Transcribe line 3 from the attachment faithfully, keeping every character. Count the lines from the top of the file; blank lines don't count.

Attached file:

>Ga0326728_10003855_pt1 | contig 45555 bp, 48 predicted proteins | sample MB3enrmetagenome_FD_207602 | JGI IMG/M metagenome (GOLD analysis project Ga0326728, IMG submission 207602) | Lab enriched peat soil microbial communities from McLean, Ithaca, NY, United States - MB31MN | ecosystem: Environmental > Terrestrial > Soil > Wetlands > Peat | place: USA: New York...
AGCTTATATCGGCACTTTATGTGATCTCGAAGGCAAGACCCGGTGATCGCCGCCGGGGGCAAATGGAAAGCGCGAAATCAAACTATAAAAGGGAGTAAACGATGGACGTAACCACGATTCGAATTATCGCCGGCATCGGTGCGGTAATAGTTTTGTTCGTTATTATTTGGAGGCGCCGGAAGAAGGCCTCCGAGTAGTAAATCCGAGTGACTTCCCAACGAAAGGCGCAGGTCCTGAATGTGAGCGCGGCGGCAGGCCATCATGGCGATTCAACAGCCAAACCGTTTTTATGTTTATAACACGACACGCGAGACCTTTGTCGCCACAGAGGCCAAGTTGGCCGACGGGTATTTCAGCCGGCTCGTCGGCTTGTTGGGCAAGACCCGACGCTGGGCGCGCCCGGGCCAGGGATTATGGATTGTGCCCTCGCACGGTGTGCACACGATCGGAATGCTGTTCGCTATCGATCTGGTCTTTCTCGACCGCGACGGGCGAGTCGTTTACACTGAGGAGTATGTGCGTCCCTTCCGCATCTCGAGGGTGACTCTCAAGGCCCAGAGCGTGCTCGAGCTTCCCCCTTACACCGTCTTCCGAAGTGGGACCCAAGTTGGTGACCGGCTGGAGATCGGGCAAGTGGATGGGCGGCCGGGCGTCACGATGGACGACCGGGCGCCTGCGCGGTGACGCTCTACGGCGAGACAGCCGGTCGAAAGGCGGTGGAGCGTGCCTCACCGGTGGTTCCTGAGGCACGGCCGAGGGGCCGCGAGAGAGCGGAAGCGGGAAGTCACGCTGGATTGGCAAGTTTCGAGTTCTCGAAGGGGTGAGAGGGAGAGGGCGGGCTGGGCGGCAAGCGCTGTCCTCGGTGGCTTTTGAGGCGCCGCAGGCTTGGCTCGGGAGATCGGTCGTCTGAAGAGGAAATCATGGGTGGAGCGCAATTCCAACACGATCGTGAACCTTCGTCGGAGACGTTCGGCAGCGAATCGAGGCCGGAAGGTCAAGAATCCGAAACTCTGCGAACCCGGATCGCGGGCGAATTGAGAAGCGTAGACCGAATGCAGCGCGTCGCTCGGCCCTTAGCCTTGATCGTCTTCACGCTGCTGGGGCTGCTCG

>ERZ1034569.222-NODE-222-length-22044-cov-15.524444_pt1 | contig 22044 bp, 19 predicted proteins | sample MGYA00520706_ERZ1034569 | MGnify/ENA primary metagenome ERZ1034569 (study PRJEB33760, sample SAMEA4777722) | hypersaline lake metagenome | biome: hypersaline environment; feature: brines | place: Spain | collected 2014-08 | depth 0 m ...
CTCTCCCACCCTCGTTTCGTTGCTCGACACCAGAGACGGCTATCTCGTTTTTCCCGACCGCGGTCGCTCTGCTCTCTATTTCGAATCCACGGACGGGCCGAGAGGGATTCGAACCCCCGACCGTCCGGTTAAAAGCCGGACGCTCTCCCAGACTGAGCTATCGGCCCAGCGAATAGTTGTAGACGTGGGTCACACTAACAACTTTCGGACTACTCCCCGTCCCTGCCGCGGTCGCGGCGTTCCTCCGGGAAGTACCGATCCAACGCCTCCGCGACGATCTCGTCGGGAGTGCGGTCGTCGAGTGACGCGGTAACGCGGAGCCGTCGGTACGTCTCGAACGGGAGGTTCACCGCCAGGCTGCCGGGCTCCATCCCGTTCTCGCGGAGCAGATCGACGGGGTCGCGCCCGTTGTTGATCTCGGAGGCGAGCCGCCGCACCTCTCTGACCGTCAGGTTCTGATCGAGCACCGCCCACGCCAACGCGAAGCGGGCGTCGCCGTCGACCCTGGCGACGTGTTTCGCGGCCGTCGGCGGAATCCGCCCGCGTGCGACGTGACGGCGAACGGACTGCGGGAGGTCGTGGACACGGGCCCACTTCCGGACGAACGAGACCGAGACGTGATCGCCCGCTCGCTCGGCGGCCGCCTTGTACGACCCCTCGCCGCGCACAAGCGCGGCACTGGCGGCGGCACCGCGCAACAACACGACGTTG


>ERZ1034569.222-NODE-222-length-22044-cov-15.524444_pt1 | contig 22044 bp, 19 predicted proteins | sample MGYA00520706_ERZ1034569 | MGnify/ENA primary metagenome ERZ1034569 (study PRJEB33760, sample SAMEA4777722) | hypersaline lake metagenome | biome: hypersaline environment; feature: brines | place: Spain | collected 2014-08 | depth 0 m ...